Collection and Extraction of Samples
The pods used in this study were collected from the trees surrounding the college from April to May. The pods were sundried for 48 hours prior storage on a Ziploc for storage. Pods used were oven dried for six (6) hours at 70ºC and powderized using mortar and pestle separating the seeds. For the preparation of ethanol extracts, 50g of powdered S. saman pods were soaked in 250ml 95% ethanol for 48 hours at room temperature. The suspension was filtered and filtrate was subjected to a rotary evaporator for 200rpm. For the preparation of aqueous extracts, 50g of powdered S. saman pods were suspended in a 250ml sterilized distilled water for 24 hours. Suspension was filtered using wattman’s filter paper no. 01 and filtrate was stored in a sterile amber bottles and kept refrigerated prior use.

Phytochemical Screening Test
Biochemical tests for the screening and identification of bioactive chemical constituents in the medicinal constituents under study were carried out in extracts using the standard procedures as described by [7,10].

Test for alkaloids
Extracts were dissolved individually in diluted hydrochloric acid and filtered. Filtrates were treated with Wagner’s reagent (solution of iodine in potassium iodide). Formation of a reddish brown colored precipitate indicated the presence of alkaloids.

Test for Saponins
To test the saponins, 2g of powdered sample was boiled together with 20ml of distilled water in a water bath and filtered. 10ml of the filtered sample was mixed with 5ml of distilled water in a test tube and shaken vigorously to obtain a stable persistent froth. The frothing was then mixed with 3 drops of olive oil and for the formation of emulsion which indicated the presence of saponins.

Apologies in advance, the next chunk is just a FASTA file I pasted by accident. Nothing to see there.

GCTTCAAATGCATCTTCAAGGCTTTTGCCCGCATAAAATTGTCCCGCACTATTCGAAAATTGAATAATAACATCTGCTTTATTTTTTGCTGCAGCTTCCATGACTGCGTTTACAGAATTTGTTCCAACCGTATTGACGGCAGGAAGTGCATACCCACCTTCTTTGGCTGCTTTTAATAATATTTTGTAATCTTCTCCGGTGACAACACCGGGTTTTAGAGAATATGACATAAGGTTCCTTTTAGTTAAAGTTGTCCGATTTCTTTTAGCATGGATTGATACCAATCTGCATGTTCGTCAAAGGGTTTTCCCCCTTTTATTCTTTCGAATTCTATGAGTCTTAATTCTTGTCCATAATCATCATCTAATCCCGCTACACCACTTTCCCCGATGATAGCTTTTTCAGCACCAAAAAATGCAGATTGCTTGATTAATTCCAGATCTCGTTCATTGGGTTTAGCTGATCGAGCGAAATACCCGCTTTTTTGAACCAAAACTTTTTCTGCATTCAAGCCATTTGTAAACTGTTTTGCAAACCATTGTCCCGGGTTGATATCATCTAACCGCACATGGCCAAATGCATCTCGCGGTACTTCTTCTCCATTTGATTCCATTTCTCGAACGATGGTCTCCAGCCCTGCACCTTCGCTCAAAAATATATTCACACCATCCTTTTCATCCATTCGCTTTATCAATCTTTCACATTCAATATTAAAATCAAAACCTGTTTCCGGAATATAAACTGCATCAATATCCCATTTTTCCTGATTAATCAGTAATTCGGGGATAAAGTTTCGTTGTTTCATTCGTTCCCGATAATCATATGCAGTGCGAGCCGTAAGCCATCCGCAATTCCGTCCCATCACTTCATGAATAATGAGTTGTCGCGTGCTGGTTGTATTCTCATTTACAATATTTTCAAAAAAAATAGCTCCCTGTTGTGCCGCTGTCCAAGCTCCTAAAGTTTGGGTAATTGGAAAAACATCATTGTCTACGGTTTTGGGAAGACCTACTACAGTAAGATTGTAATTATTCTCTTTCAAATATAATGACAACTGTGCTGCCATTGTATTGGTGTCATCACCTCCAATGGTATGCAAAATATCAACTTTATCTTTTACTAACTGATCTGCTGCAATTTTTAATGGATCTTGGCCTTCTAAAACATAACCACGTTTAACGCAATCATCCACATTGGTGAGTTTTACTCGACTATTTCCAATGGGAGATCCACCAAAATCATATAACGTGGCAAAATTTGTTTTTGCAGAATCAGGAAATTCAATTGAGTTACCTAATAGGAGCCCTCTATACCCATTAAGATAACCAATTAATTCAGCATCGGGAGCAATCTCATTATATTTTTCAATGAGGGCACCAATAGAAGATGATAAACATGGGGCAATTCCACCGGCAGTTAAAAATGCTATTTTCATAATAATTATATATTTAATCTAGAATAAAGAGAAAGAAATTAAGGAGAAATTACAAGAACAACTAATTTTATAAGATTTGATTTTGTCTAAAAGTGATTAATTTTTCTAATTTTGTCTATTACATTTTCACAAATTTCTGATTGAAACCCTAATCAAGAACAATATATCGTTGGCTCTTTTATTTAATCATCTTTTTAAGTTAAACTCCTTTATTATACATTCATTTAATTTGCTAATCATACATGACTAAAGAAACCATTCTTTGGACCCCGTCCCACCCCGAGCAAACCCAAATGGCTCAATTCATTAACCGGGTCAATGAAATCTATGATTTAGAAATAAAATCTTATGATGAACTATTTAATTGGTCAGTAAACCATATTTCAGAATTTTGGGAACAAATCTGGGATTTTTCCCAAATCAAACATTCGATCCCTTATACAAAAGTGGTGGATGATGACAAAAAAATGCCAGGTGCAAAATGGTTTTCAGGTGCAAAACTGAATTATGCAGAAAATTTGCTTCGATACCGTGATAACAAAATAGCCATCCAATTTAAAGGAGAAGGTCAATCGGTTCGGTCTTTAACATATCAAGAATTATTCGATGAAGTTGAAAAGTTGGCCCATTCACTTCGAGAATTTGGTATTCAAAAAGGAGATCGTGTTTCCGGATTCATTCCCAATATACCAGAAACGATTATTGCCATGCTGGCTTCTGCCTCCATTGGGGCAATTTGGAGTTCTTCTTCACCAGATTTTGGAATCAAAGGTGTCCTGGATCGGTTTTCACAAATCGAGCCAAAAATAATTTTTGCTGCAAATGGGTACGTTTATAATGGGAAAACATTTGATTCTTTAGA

Test for Flavonoids
To determine the presence of flavonoids, 2 to 3 drops of 1% NH3 solution was added to the aqueous extract of each sample in a test tube. A yellow coloration is observed if flavonoid compound was present.

Test for Tannins
Tannins were determined by boiling 0.5g of powdered sample in a 20ml distilled water in a test tube and filtered.  0.1% FeCl3 was added to the filtered samples and observed for brownish to green or a blue to black coloration which showed the presence of tannins. Green coloration indicated the presence of gallotannins while brown coloration indicated the presence of pseudotannins.

Test for glycosides was determined by preparing 1ml of concentrated H2SO4 in a test tube where 5 ml of aqueous extract from the sample was mixed with 2mL of glacial acetic acid containing 1 drop of FeCl3. The above mixture was carefully added to 1ml of concentrated H2SO4 so that it is underneath the mixture. In presence of cardiac glycoside in the sample, a brown ring would appear indicating the availability of the cardiac glycoside constituent.

Evaluation of the Microbial Inhibitory Activities of Rain Tree Pods

Dilution of Extracts
Each extracts were diluted on the following concentrations: for the antibacterial assay, 10ppm, 100ppm and 1000ppm was used and for the antifungal assay, 1mg/ml, 5mg/ml and 10mg/ml was used.

Source of Microbial Cultures
Pure cultures of Fusarium oxysporum was obtained from the Laboratory of fungal collection of RM-CARES, Research and Extension, CLSU. Bacterial strains, E. coli and S. aureus was obtained from the bacterial culture collection of Department of Biological Sciences, College of Arts and Sciences, CLSU.

Antifungal Assay
Antifungal assay was carried out using 2ml of prepared ethanol extracts at different concentrations were aseptically poured on a sterile standard plate and approximately 15-20ml of sterilized Potato Dextrose Agar (PDA) was added following standard microbiological protocols. Every plate containing mixtures were aseptically inoculated with a 10-mm fungal disk. Inoculated standard plates were incubated on a room temperature (28-32°C) and growth was measured using calibrated Vernier caliper for every 24-hours for 5 days.

Antibacterial Assay
The antibacterial assay was done following the Kirby-Bauer Method against E.coli and S. aureus.  Six (6) mm of sterile paper discs were soaked on the ethanol and aqueous extracts for about 30-40 mins to allow absorption of the extracts. The discs were aseptically inoculated onto the plates with the test organisms with proper labels each disc. Zones of inhibition was observed at 8th, 16th and 24th hour of incubation.

Statistical Analysis
Analysis was laid out Completely Randomized Design (CRD) with three (3) replications per treatment combination. The results presented are the means ± standard deviation of three replicates. The recorded data were treated statistically using the one way analysis of variance (ANOVA). The means were compared by Least Significant Difference test at p < 0.05 using SPSS v.20.